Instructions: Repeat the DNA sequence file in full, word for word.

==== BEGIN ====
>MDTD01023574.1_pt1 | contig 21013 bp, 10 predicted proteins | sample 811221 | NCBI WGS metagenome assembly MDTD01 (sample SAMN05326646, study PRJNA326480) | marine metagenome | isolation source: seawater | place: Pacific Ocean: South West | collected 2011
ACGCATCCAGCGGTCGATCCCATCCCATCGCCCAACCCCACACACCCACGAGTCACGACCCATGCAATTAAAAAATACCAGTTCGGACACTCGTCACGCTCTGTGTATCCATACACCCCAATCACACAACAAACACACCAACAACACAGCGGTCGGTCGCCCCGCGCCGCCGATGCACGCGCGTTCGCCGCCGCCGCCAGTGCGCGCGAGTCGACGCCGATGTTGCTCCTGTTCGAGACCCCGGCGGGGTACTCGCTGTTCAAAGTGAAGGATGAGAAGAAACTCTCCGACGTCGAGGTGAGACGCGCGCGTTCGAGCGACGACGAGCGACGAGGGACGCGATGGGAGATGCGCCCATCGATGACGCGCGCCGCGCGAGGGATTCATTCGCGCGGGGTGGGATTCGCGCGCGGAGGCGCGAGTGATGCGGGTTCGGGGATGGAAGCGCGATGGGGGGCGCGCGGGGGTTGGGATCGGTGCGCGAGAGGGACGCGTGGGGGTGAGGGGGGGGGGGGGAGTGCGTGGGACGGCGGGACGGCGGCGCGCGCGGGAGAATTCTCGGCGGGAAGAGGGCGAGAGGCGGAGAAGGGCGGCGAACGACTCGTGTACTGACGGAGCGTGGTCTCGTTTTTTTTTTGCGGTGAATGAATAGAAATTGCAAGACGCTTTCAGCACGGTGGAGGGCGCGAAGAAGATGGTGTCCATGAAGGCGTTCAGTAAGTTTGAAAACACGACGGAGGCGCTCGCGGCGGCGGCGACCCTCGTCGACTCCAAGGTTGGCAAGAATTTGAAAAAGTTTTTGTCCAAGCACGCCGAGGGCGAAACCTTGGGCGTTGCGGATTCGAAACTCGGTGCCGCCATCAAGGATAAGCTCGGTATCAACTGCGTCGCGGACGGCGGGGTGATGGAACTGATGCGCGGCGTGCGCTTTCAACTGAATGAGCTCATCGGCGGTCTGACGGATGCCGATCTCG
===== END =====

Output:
>MDTD01023574.1_pt1 | contig 21013 bp, 10 predicted proteins | sample 811221 | NCBI WGS metagenome assembly MDTD01 (sample SAMN05326646, study PRJNA326480) | marine metagenome | isolation source: seawater | place: Pacific Ocean: South West | collected 2011
ACGCATCCAGCGGTCGATCCCATCCCATCGCCCAACCCCACACACCCACGAGTCACGACCCATGCAATTAAAAAATACCAGTTCGGACACTCGTCACGCTCTGTGTATCCATACACCCCAATCACACAACAAACACACCAACAACACAGCGGTCGGTCGCCCCGCGCCGCCGATGCACGCGCGTTCGCCGCCGCCGCCAGTGCGCGCGAGTCGACGCCGATGTTGCTCCTGTTCGAGACCCCGGCGGGGTACTCGCTGTTCAAAGTGAAGGATGAGAAGAAACTCTCCGACGTCGAGGTGAGACGCGCGCGTTCGAGCGACGACGAGCGACGAGGGACGCGATGGGAGATGCGCCCATCGATGACGCGCGCCGCGCGAGGGATTCATTCGCGCGGGGTGGGATTCGCGCGCGGAGGCGCGAGTGATGCGGGTTCGGGGATGGAAGCGCGATGGGGGGCGCGCGGGGGTTGGGATCGGTGCGCGAGAGGGACGCGTGGGGGTGAGGGGGGGGGGGGGAGTGCGTGGGACGGCGGGACGGCGGCGCGCGCGGGAGAATTCTCGGCGGGAAGAGGGCGAGAGGCGGAGAAGGGCGGCGAACGACTCGTGTACTGACGGAGCGTGGTCTCGTTTTTTTTTTGCGGTGAATGAATAGAAATTGCAAGACGCTTTCAGCACGGTGGAGGGCGCGAAGAAGATGGTGTCCATGAAGGCGTTCAGTAAGTTTGAAAACACGACGGAGGCGCTCGCGGCGGCGGCGACCCTCGTCGACTCCAAGGTTGGCAAGAATTTGAAAAAGTTTTTGTCCAAGCACGCCGAGGGCGAAACCTTGGGCGTTGCGGATTCGAAACTCGGTGCCGCCATCAAGGATAAGCTCGGTATCAACTGCGTCGCGGACGGCGGGGTGATGGAACTGATGCGCGGCGTGCGCTTTCAACTGAATGAGCTCATCGGCGGTCTGACGGATGCCGATCTCG